Male fertility disorders can be hereditary. The chances of a hereditary disorder increase as sperm quality decreases. If there are no or very few spermatozoa present in the sperm (azoospermia/severe oligozoospermia), the chances of the man having a genetic disorder are roughly 10-25%. If our laboratory finds no or very few spermatozoa and there is no apparent external cause, we can conduct a genetic examination.
This examination consists of two parts:
Karyotyping means that all of the chromosomes in a cell, usually a blood cell, are coloured, counted using a microscope and examined individually. The major disorders that can be found are: an unusual number of chromosomes (46 is normal) or an irregularity in one or several chromosomes, such as having a missing piece that might have been lost (deletion) or transferred to another chromosome (translocation). Irregularities are most commonly found in men without spermatozoa, in which one of their two sex chromosomes is doubled or completely or partially missing.
Klinefelter’s syndrome is the best-known example: patients suffering from this condition have two female sex chromosomes rather than one, which results in weak testicle function and little or no sperm cell production. Also, there may be consequences to testicle function and sperm cell production if part of the male (Y) chromosome is missing. And translocation, too, can have an influence on fertility: this may result in multiple miscarriages or children with one or more genetic abnormalities.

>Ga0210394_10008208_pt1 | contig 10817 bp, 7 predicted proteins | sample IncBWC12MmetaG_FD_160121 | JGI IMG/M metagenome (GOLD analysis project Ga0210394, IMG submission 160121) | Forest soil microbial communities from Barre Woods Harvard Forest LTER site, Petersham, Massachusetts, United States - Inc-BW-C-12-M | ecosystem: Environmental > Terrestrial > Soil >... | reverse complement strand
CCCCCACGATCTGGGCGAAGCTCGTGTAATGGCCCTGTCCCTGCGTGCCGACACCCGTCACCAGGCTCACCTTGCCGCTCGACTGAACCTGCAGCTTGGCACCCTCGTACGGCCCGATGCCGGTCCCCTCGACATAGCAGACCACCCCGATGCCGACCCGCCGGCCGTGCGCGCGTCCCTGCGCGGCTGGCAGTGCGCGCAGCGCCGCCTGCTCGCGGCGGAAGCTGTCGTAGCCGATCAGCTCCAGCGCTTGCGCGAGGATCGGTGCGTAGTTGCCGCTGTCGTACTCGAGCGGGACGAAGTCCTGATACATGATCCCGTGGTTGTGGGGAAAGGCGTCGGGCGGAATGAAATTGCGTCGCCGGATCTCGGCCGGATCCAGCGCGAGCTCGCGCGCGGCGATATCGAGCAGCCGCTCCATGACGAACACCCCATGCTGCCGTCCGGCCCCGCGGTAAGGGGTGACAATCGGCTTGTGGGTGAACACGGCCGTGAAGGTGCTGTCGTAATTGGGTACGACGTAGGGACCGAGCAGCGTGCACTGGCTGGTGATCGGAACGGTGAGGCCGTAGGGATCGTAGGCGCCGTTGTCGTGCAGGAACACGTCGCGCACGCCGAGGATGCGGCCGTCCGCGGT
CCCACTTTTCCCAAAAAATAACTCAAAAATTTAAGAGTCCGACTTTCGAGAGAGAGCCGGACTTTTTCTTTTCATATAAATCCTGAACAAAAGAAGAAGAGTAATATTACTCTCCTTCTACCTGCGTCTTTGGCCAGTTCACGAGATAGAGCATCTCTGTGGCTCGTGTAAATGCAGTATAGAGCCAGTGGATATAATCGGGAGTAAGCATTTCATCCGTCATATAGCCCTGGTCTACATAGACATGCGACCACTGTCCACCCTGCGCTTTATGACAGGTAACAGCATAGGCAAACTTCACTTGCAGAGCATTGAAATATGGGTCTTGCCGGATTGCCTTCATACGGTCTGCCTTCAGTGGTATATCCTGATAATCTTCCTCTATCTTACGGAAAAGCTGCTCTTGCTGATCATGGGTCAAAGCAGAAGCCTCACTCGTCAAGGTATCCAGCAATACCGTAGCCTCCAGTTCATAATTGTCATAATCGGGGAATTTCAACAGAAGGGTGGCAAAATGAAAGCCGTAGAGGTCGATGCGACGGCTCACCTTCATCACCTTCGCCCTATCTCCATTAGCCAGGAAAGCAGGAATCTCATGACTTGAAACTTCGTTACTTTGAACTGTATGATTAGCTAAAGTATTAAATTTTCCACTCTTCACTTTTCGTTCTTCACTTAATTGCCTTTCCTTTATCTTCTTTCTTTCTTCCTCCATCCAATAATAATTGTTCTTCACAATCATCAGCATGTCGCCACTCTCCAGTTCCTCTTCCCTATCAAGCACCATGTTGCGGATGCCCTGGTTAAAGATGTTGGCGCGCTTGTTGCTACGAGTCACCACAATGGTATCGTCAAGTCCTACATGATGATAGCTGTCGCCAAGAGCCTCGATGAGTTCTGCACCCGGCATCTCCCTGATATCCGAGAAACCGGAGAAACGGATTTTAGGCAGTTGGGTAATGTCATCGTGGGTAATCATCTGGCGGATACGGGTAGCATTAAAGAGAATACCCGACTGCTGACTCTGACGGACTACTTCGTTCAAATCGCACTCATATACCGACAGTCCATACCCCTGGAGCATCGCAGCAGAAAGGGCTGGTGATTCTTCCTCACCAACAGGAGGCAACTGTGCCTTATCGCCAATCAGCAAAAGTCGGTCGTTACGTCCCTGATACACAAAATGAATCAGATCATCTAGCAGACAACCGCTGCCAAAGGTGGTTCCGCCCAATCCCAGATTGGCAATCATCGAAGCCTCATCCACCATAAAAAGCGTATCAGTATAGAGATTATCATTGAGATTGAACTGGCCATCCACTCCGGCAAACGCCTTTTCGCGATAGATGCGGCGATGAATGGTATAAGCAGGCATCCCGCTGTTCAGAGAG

Translocations are known to happen in several family members. Therefore, it’s important to know whether there is a family history of fertility issues and/or children with birth defects.
These past few years, DNA diagnostics have been on the rise: more and more disorders are revealed to be hereditary, and the cause of several diseases has been found in a small part of the chromosome: the gene. One example is cystic fibrosis, a genetic irregularity in a gene in chromosome number 7. This malfunctioning gene causes thick mucus in, among others, the airways and the pancreas. In many cases, the epididymis and ejaculatory duct are also involved in this disease: a developmental disorder may develop in the epididymis and ejaculatory duct, resulting in infertility. When there are spermatozoa being produced in the epididymis, pregnancy can (in some cases) be achieved using an ICSI treatment.
Recently, a gene was found on the Y chromosome which is important in sperm cell production: the AZF-gene. Small errors in the order of the DNA molecules, known as mutations, may lead to a disordered sperm cell production. Mutations of the AZF-gene are found in 5-15% of men with low sperm quality. These mutations will be transferred to male offspring, causing them to develop the same fertility issues.